On Private Schools and Discrimination: Response to Hechinger Report Editorial Note


Original Op Ed (in response to this post, a new note has been added to our op ed and the original offending note removed)

Preston C. Green III

I am writing this post to alert my fellow professors about a situation I recently encountered after publishing a piece with the Hechinger Institute. This organization approached Bruce Baker and me to write an op-ed explaining the possible consequences of the Espinoza v. Montana State Department of Revenue case. In this case, the Supreme Court is considering whether states can prohibit parochial schools from participating in a tax-credit scholarship program. It is generally expected that the Court will hold that states cannot act in this manner.

In this op-ed, we explained that states might respond to this potential decision by placing curricular restrictions on participating schools or even refusing to fund private education altogether. We even posited that states might respond to the Court’s expected decision by dramatically reducing their investment in charter schools.

We did not get much pushback for these points in the op-ed. However, Corey DeAngelis, adjunct scholar of the Cato Institute’s Center for Educational Freedom and the Director of School Choice at the Reason Foundation, claimed on Twitter that we were wrong to suggest that parochial school participants in school voucher programs might even consider discrimination on the basis of race. He supported this assertion by citing a Supreme Court case, Runyon v. McCrary. DeAngelis posted a screenshot of the purported holding, which he got from Wikipedia. According to this summation, Runyon held that “[f]ederal law prohibits private schools from discriminating on the basis of race.” On the basis of this “evidence,” DeAngelis demanded that Hechinger correct this alleged error.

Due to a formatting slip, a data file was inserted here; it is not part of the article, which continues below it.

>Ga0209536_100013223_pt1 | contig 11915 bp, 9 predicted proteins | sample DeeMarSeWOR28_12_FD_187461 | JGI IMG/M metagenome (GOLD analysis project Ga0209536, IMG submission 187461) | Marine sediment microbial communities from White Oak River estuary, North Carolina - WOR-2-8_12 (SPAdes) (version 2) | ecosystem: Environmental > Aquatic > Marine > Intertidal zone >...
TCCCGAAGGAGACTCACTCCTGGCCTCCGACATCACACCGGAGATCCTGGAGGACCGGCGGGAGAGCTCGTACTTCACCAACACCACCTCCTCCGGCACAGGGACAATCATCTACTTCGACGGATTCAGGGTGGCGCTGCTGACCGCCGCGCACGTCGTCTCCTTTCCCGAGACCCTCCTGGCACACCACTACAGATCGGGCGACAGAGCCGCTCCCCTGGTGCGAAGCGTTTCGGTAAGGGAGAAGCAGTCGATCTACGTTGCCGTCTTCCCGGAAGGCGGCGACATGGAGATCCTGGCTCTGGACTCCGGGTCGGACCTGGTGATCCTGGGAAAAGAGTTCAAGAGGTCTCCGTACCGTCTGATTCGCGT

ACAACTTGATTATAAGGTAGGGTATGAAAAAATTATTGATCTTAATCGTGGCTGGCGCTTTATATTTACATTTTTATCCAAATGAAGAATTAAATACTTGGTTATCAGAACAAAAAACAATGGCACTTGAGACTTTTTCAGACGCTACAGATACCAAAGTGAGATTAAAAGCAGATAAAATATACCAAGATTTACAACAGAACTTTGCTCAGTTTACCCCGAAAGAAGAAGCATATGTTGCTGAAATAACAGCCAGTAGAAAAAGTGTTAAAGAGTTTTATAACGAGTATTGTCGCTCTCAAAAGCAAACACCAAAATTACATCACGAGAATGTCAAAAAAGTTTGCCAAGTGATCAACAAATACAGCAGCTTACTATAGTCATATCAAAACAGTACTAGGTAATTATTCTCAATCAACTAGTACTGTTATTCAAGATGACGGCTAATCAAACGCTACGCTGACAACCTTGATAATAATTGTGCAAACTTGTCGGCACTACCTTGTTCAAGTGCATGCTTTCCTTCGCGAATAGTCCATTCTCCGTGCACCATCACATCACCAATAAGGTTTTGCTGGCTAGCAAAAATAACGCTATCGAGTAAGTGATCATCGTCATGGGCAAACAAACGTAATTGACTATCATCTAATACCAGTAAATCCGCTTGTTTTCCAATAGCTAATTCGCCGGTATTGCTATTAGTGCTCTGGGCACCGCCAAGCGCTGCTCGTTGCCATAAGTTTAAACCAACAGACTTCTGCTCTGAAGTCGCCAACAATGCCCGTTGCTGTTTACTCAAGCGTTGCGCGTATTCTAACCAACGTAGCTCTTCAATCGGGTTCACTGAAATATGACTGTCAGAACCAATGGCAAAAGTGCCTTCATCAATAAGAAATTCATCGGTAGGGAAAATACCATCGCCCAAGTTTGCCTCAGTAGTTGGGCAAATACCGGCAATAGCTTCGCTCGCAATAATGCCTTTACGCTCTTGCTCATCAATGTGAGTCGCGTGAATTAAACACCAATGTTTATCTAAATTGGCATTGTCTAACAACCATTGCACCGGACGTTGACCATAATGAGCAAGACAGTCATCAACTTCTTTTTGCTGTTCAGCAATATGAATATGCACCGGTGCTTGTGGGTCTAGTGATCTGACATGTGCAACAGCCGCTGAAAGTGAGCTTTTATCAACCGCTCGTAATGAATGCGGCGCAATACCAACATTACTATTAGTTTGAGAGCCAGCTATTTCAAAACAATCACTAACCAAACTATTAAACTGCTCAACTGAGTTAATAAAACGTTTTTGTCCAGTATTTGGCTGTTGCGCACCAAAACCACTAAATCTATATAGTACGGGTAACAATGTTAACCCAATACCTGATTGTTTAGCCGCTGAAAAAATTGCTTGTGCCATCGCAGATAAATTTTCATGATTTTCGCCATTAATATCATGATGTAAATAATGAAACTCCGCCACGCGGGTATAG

I responded on Twitter by posting a screenshot of the pertinent part of the actual case, which included the following statement (italics added):

It is worth noting at the outset some of the questions that these cases do not present. They do not present any question of the right of a private social organization to limit its membership on racial or any other grounds. They do not present any question of the right of a private school to limit its student body to boys, to girls, or to adherents of a particular religious faith, since 42 U.S.C. § 1981 is in no way addressed to such categories of selectivity. They do not even present the application of § 1981 to private sectarian schools that practice Racial Exclusion on religious grounds. Rather, these cases present only two basic questions: whether § 1981 prohibits private, commercially operated, nonsectarian schools from denying admission to prospective students because they are Negroes, and, if so, whether that federal law is constitutional as so applied.

The italicized section clearly established that the Court in Runyon did not address the question of whether § 1981 prohibited sectarian schools from racially discriminating on the basis of religious belief.

DeAngelis insisted that a retraction was in order reposting the Wikipedia screenshot and claiming that parochial schools would never discriminate because they might lose their tax-exempt status. Other people joined in on Twitter claiming that we were fearmongering because no school would ever consider discriminating on the basis of race for religious reasons – the stakes were too high.

Although I would like to believe we are past the time that schools would not overtly try to discriminate on the basis of race, I do not share this rosy view. My parents received part of their education in racially segregated public schools in Virginia. And although I did not attend a racially segregated school, I also experienced several incidents of overt discrimination.